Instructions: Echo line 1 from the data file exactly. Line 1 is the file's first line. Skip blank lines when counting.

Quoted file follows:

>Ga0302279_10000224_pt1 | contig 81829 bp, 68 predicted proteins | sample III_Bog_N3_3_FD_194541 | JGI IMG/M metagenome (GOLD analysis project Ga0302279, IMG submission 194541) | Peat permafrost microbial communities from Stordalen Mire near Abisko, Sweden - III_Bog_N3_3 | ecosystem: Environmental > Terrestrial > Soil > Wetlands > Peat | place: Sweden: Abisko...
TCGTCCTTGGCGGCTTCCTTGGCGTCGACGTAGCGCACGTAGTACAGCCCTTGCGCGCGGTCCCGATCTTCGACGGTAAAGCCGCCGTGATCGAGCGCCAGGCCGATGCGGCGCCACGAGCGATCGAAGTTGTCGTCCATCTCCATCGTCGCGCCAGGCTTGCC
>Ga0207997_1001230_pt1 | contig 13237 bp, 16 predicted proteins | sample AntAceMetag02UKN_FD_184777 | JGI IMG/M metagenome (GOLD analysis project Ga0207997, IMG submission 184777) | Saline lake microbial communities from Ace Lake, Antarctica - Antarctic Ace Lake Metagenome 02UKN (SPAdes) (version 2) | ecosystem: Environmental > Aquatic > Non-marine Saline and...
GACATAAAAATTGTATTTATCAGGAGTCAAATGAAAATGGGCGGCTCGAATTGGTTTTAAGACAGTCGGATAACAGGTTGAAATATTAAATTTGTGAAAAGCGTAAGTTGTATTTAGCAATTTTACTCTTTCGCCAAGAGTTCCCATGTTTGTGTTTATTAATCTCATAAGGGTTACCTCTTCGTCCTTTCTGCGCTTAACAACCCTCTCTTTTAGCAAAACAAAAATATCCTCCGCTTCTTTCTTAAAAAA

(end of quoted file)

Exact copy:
>Ga0302279_10000224_pt1 | contig 81829 bp, 68 predicted proteins | sample III_Bog_N3_3_FD_194541 | JGI IMG/M metagenome (GOLD analysis project Ga0302279, IMG submission 194541) | Peat permafrost microbial communities from Stordalen Mire near Abisko, Sweden - III_Bog_N3_3 | ecosystem: Environmental > Terrestrial > Soil > Wetlands > Peat | place: Sweden: Abisko...